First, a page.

While hardwood flooring is highly sought after, it’s often relatively expensive compared to other types of flooring materials.  This is especially true if you plan to use hardwood somewhere other than your primary place of residence, such as a workshop, cottage, cabin or high traffic entryway.  For places such as these you might not want to use the more expensive natural grade hardwood flooring.  Rustic grade hardwood flooring might be more appropriate.  That said, rustic grade hardwood is different from simply-named rustic hardwood.  So, what is rustic hardwood flooring compared with rustic grade hardwood flooring?  In this article we’ll find out.

What Is Rustic Hardwood Flooring?

Rustic hardwood flooring typically refers to a type of appearance of hardwood, not its actual composition.  Rustic can also refer to the appearance of other types of flooring materials such as luxury vinyl, laminates or engineered hardwoods.  Rustic often means the flooring material looks used, distressed or aged, whether it actually is or not.  Many types of rustic flooring materials are simply manufactured to look that way even though they’re brand new.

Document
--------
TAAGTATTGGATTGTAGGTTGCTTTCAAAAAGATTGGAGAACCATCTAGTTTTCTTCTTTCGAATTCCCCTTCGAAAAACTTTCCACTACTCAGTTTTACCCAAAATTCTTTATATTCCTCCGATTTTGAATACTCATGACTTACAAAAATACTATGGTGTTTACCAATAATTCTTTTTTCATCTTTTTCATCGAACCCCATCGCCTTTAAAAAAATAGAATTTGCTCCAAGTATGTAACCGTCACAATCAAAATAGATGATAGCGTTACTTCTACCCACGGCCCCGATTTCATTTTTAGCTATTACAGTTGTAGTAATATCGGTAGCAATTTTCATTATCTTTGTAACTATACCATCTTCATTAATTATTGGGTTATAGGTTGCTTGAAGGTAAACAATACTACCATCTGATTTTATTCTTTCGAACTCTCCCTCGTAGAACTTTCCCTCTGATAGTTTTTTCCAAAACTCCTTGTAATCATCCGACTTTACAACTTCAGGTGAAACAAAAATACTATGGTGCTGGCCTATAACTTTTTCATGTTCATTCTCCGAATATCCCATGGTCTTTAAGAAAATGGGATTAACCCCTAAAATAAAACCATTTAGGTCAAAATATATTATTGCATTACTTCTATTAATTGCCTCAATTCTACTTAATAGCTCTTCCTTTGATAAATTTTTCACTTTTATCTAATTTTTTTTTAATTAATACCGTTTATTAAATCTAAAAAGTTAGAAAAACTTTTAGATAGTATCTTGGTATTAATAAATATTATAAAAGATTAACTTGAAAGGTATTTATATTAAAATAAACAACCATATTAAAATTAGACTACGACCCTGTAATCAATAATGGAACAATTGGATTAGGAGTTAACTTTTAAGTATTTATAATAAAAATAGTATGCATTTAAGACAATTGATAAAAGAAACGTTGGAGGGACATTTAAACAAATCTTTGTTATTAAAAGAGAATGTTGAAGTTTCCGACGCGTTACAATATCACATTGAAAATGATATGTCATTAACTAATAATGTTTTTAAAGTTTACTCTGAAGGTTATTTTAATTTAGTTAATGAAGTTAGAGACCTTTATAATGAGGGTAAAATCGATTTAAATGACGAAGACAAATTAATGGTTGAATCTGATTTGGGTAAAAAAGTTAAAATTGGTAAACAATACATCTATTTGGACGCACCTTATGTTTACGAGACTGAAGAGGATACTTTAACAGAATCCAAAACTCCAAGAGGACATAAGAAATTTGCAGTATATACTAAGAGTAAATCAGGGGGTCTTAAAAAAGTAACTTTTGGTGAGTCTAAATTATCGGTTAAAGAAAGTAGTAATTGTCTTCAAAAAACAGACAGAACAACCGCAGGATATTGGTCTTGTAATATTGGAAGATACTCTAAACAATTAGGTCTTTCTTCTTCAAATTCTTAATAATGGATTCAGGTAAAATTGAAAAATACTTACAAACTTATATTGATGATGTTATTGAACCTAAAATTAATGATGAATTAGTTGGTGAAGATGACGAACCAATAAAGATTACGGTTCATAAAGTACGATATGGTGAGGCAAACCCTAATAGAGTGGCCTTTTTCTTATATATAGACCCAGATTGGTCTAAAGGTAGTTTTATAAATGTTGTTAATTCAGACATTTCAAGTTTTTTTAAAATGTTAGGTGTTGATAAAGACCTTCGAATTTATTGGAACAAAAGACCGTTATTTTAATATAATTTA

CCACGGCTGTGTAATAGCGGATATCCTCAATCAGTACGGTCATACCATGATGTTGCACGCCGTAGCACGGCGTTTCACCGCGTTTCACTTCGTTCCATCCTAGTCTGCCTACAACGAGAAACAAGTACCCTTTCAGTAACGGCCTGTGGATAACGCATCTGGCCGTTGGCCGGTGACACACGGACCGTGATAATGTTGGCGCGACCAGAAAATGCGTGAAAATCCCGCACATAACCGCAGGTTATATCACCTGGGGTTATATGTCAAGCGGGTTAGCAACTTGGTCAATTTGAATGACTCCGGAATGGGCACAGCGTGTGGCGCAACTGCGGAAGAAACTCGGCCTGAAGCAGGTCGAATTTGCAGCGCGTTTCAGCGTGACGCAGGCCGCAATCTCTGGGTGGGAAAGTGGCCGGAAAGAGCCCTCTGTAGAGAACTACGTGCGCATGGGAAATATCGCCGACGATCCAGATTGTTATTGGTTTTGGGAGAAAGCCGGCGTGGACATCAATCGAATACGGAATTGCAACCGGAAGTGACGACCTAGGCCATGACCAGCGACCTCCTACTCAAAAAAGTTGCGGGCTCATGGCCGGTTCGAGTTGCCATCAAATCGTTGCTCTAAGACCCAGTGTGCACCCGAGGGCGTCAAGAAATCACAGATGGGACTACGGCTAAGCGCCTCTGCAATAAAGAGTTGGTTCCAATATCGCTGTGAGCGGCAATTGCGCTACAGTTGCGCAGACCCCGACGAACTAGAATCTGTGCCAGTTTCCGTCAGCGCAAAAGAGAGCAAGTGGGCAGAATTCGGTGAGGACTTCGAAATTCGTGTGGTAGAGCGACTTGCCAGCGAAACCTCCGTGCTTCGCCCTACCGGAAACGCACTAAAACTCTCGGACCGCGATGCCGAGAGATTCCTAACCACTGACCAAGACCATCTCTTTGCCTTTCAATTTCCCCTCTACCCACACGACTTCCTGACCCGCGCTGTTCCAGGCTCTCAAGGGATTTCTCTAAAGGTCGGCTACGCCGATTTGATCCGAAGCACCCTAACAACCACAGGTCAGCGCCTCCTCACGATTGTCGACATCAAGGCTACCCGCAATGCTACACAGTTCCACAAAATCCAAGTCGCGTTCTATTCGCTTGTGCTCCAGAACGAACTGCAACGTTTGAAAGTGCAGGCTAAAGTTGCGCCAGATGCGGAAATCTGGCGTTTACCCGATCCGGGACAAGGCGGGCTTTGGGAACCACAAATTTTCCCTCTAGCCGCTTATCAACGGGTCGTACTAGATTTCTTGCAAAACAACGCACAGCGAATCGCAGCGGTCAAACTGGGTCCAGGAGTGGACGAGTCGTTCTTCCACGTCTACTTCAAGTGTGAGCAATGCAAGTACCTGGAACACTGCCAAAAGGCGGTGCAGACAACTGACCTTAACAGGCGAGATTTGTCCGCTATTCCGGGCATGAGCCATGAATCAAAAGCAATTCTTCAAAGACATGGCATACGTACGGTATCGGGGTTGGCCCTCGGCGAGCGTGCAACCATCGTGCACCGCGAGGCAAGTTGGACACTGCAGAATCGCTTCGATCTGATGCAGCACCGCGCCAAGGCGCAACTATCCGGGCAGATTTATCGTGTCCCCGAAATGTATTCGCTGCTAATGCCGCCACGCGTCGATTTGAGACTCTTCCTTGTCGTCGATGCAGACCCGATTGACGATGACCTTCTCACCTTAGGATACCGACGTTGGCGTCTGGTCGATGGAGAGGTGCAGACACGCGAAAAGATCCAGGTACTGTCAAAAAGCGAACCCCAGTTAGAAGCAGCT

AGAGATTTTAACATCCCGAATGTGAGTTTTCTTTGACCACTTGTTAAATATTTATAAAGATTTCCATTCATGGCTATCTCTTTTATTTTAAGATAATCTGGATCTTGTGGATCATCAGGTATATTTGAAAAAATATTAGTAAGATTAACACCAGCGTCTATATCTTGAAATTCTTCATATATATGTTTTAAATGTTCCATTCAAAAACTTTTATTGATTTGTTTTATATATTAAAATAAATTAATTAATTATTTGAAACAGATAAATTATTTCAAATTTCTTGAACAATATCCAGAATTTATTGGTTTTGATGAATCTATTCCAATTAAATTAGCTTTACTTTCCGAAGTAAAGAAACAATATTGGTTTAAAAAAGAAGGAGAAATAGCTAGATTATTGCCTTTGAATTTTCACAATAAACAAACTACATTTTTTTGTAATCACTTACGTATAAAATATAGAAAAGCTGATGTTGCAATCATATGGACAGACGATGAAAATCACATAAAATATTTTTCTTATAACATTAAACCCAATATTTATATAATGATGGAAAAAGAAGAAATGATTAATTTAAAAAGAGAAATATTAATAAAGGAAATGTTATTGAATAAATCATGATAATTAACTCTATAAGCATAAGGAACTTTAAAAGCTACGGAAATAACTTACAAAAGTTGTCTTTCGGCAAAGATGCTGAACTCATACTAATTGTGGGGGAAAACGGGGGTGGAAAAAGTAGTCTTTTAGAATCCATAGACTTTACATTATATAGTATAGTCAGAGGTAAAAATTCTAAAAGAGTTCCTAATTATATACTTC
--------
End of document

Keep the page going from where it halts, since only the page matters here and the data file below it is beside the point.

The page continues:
What Is Rustic Grade Hardwood Flooring?

Rustic grade hardwood flooring is an industry classification ranking that is one level below natural grade hardwood flooring.  The classification is dependent on the composition of the hardwood rather than simply its general appearance.  The surface of rustic grade hardwood flooring has many more imperfections compared to natural grade hardwood flooring.  This may include knots, scuffs, holes, watermarks and more.  Rustic grade hardwood flooring may also have structural imperfections such as being warped or cupped or having broken tongues or grooves.  Rustic grade hardwood flooring is quite often also found in random, rather than uniform, lengths.

How Do You Use Rustic Grade Hardwood Flooring?

As mentioned previously, because of the inferior qualities of rustic grade hardwood flooring, it’s rarely used in the main areas of a primary residence.  This means it’s more appropriate for places where proper footwear is being worn and aesthetic imperfections can be overlooked.  So, if you’re looking to install a hardwood floor at an economical price where evenness, uniformity and aesthetic perfection isn’t a priority, rustic grade hardwood flooring might be ideal.  Think of places such as an outbuilding, an art or craft studio or a utility room.  It can save you money and provide a different sort of aesthetic appeal.